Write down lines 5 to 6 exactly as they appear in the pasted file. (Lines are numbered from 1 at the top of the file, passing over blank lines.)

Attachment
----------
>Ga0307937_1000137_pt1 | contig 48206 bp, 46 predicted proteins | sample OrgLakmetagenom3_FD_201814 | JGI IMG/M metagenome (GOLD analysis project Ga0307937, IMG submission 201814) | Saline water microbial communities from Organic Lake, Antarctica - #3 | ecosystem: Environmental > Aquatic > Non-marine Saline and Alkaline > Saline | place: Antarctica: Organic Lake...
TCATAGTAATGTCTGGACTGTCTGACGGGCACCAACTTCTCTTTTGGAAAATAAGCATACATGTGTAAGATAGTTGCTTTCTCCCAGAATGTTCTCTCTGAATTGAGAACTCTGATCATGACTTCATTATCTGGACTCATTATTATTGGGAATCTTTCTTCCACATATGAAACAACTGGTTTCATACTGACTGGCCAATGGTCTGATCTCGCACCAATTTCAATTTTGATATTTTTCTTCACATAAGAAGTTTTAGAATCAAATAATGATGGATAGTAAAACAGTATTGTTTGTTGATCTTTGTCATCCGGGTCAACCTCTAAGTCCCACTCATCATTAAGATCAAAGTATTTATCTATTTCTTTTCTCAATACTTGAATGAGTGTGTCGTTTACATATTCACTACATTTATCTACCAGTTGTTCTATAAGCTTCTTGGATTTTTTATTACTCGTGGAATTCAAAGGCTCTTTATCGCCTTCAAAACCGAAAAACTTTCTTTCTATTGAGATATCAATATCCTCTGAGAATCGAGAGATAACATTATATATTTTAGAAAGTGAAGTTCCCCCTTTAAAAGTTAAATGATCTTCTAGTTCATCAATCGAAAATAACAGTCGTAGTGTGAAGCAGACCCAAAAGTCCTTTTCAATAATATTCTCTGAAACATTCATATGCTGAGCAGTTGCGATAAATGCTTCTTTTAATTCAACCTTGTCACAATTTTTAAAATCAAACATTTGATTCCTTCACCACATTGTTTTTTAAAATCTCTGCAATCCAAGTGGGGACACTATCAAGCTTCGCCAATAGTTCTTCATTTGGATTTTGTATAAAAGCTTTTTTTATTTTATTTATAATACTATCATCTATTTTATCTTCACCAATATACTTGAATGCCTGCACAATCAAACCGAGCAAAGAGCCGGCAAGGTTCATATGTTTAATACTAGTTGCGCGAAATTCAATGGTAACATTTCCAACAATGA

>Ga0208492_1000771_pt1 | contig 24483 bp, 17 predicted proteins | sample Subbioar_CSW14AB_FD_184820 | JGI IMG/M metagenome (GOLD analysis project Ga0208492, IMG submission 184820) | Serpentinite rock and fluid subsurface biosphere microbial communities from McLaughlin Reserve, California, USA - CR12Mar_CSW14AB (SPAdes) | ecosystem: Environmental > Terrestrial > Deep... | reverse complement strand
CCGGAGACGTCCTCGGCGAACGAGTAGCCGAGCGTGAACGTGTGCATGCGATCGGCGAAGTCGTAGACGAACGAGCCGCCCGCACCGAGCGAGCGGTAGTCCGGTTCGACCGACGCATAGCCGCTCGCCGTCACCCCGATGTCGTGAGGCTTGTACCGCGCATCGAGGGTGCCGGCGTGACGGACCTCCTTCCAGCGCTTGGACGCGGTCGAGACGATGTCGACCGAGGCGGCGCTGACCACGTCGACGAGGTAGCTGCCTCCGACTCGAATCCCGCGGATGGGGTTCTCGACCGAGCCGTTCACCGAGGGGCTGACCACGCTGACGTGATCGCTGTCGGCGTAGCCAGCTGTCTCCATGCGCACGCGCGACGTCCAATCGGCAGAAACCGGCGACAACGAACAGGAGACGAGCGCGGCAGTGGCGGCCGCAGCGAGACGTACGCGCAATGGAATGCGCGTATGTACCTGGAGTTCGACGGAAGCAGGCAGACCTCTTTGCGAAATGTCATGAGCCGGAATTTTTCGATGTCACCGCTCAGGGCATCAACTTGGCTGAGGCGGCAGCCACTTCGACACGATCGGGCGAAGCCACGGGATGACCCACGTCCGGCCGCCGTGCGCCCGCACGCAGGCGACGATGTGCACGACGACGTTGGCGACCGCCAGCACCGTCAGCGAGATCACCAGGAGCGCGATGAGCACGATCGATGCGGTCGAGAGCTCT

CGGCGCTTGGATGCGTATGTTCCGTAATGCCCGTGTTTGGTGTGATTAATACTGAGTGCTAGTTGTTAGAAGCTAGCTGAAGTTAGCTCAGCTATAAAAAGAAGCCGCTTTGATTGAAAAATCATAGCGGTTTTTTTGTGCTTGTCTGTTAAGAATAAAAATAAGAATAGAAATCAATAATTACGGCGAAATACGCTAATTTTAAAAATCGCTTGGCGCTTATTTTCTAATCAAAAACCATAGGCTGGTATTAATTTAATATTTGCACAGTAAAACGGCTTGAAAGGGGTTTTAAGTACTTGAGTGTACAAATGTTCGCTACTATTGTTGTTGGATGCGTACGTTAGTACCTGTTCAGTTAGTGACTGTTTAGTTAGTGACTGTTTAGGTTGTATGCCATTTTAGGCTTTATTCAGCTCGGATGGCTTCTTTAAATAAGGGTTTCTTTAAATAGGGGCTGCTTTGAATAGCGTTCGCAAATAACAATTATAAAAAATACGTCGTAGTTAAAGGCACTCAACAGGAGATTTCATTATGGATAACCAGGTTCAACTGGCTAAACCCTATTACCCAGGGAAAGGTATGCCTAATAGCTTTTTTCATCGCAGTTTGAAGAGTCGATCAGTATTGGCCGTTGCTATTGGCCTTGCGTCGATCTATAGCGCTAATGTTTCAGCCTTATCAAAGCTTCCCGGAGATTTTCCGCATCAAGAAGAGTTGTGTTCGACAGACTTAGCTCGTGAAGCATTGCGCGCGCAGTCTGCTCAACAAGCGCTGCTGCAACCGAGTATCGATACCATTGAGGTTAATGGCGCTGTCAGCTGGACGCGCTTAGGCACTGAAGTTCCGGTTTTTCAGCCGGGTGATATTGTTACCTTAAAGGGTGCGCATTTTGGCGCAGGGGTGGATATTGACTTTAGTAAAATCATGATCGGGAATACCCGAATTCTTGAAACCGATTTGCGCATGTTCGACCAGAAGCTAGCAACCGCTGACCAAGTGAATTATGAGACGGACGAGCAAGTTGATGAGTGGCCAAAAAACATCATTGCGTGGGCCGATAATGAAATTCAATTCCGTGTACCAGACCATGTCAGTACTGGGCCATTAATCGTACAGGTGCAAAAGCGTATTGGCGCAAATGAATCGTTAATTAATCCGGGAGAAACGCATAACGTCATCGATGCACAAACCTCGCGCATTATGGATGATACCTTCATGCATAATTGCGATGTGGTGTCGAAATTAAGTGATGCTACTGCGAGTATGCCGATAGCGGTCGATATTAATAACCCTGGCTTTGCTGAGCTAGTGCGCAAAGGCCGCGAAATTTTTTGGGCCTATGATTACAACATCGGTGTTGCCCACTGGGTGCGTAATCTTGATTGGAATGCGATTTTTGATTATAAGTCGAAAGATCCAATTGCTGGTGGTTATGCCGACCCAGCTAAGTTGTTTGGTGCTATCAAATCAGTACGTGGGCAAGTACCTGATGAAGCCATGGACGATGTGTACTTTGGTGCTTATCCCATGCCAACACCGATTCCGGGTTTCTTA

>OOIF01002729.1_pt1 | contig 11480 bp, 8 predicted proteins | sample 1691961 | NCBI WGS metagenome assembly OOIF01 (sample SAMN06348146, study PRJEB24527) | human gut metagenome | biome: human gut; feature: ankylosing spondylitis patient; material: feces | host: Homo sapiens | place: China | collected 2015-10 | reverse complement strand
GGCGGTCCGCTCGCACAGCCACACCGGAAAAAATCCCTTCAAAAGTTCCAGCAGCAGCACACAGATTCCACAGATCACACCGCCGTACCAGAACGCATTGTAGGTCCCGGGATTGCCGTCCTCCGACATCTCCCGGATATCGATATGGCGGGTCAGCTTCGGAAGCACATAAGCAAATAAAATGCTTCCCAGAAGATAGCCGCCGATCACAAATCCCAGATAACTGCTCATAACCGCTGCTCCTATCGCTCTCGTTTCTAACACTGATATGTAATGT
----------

CGGCGCTTGGATGCGTATGTTCCGTAATGCCCGTGTTTGGTGTGATTAATACTGAGTGCTAGTTGTTAGAAGCTAGCTGAAGTTAGCTCAGCTATAAAAAGAAGCCGCTTTGATTGAAAAATCATAGCGGTTTTTTTGTGCTTGTCTGTTAAGAATAAAAATAAGAATAGAAATCAATAATTACGGCGAAATACGCTAATTTTAAAAATCGCTTGGCGCTTATTTTCTAATCAAAAACCATAGGCTGGTATTAATTTAATATTTGCACAGTAAAACGGCTTGAAAGGGGTTTTAAGTACTTGAGTGTACAAATGTTCGCTACTATTGTTGTTGGATGCGTACGTTAGTACCTGTTCAGTTAGTGACTGTTTAGTTAGTGACTGTTTAGGTTGTATGCCATTTTAGGCTTTATTCAGCTCGGATGGCTTCTTTAAATAAGGGTTTCTTTAAATAGGGGCTGCTTTGAATAGCGTTCGCAAATAACAATTATAAAAAATACGTCGTAGTTAAAGGCACTCAACAGGAGATTTCATTATGGATAACCAGGTTCAACTGGCTAAACCCTATTACCCAGGGAAAGGTATGCCTAATAGCTTTTTTCATCGCAGTTTGAAGAGTCGATCAGTATTGGCCGTTGCTATTGGCCTTGCGTCGATCTATAGCGCTAATGTTTCAGCCTTATCAAAGCTTCCCGGAGATTTTCCGCATCAAGAAGAGTTGTGTTCGACAGACTTAGCTCGTGAAGCATTGCGCGCGCAGTCTGCTCAACAAGCGCTGCTGCAACCGAGTATCGATACCATTGAGGTTAATGGCGCTGTCAGCTGGACGCGCTTAGGCACTGAAGTTCCGGTTTTTCAGCCGGGTGATATTGTTACCTTAAAGGGTGCGCATTTTGGCGCAGGGGTGGATATTGACTTTAGTAAAATCATGATCGGGAATACCCGAATTCTTGAAACCGATTTGCGCATGTTCGACCAGAAGCTAGCAACCGCTGACCAAGTGAATTATGAGACGGACGAGCAAGTTGATGAGTGGCCAAAAAACATCATTGCGTGGGCCGATAATGAAATTCAATTCCGTGTACCAGACCATGTCAGTACTGGGCCATTAATCGTACAGGTGCAAAAGCGTATTGGCGCAAATGAATCGTTAATTAATCCGGGAGAAACGCATAACGTCATCGATGCACAAACCTCGCGCATTATGGATGATACCTTCATGCATAATTGCGATGTGGTGTCGAAATTAAGTGATGCTACTGCGAGTATGCCGATAGCGGTCGATATTAATAACCCTGGCTTTGCTGAGCTAGTGCGCAAAGGCCGCGAAATTTTTTGGGCCTATGATTACAACATCGGTGTTGCCCACTGGGTGCGTAATCTTGATTGGAATGCGATTTTTGATTATAAGTCGAAAGATCCAATTGCTGGTGGTTATGCCGACCCAGCTAAGTTGTTTGGTGCTATCAAATCAGTACGTGGGCAAGTACCTGATGAAGCCATGGACGATGTGTACTTTGGTGCTTATCCCATGCCAACACCGATTCCGGGTTTCTTA

>OOIF01002729.1_pt1 | contig 11480 bp, 8 predicted proteins | sample 1691961 | NCBI WGS metagenome assembly OOIF01 (sample SAMN06348146, study PRJEB24527) | human gut metagenome | biome: human gut; feature: ankylosing spondylitis patient; material: feces | host: Homo sapiens | place: China | collected 2015-10 | reverse complement strand